"There was a time in America when most fast-food workers were high-school kids living at home and trying to make some spending money," Comptroller John C. Liu said in a statement issued by his office. "Sadly, in 2013 that is no longer the case."
Many adults trying to support a family work in such restaurants now because higher-wage jobs are not available, he added.
Striking fast-food workers are demanding $15 an hour and "we hope they succeed," Liu said. "Paying them the minimum wage of $7.25 an hour or close to it is unconscionable."
Should the workers' demands fail, Liu said he would push for New York City's minimum wage be raised to $11.50 an hour, a level he said that was "barely enough to lift a worker out of poverty."
The strike that began Thursday is the latest of industry protests that began last fall.
In the pre-Labor Day walkout, workers in at least 58 cities planned to picket restaurants such as McDonald's, Burger King and KFC during peak lunch hours to call for an hourly wage of $15 and the right to unionize without fear of retaliation, USA Today reported.
The nationwide event also was supposed to align with the 50th anniversary of the March on Washington, which was commemorated Wednesday. During a ceremony commemorating the march, President Obama said that while many of the march's goals have been achieved, economic opportunity for all Americans had not.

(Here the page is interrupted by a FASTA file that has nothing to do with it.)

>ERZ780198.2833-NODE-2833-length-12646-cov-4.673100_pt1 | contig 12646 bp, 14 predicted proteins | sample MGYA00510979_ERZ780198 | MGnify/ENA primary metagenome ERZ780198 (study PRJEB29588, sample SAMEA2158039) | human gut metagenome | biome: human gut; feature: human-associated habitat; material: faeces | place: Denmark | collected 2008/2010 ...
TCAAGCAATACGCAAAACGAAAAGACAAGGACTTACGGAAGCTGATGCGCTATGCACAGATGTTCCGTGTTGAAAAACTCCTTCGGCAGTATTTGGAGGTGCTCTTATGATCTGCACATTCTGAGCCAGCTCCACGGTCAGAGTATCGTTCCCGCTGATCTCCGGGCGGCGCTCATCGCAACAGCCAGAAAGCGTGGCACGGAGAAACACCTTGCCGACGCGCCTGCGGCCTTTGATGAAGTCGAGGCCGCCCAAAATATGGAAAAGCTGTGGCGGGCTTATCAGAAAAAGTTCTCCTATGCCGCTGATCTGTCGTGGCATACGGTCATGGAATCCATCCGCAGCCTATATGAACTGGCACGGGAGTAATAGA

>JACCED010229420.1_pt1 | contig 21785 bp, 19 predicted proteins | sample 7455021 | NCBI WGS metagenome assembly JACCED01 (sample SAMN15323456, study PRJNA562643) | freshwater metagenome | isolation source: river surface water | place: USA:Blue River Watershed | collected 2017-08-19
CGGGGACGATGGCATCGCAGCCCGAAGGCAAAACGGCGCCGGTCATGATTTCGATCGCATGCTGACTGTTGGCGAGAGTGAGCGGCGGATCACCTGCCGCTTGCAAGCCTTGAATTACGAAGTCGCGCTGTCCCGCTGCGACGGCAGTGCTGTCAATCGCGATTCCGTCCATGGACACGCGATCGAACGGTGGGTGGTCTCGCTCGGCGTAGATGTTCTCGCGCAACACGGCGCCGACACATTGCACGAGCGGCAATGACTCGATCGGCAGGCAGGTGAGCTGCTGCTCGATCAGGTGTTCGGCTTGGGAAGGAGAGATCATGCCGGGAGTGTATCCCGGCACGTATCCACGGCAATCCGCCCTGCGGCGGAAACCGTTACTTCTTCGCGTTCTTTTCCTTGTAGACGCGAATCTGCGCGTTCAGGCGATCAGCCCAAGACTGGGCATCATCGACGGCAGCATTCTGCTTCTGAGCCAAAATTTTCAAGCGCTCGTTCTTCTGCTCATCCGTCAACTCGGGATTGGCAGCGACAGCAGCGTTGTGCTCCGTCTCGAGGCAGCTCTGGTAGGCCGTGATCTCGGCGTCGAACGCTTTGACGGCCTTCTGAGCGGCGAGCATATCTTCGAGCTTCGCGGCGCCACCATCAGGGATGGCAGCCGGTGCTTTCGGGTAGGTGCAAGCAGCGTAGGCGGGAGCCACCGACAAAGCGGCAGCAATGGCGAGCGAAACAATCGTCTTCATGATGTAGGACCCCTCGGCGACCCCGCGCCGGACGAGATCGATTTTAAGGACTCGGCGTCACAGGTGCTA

"For over a decade, working Americans of all races have seen their wages and incomes stagnate, even as corporate profits soar, even as the pay of a fortunate few explodes," he said.
Obama has called for raising the federal hourly minimum wage from $7.25 to $9, but the measure has stalled in Congress.
The fast-food demonstrations come as low-wage jobs dominate employment growth as the nation still recovers from the recession. The Center for Budget and Policy Priorities said more than a quarter of Americans earning less than $15 an hour receive at least one social service, such as food stamps and Medicaid.
Labor officials are tapping into new strategies to unite workers while working to expand the pool of potential union members, USA Today said, noting that the percentage of Americans who are union members fell to 11.5 percent now from 25 percent in 1980.
"There's absolutely a new wave of organizing action among low-wage workers across the nation," Paul Sonn, legal co-director of the National Employment Law Project, said. "In the past, there was a sense it was hard to organize these low-wage industries. Now they've become the centerpiece of our economy."
Corporations have maintained higher wages mean fewer jobs and higher prices.
The Economic Policy Institute said 88 percent of workers in jobs paying less than $10 an hour are older than 20, and a third are older than 40.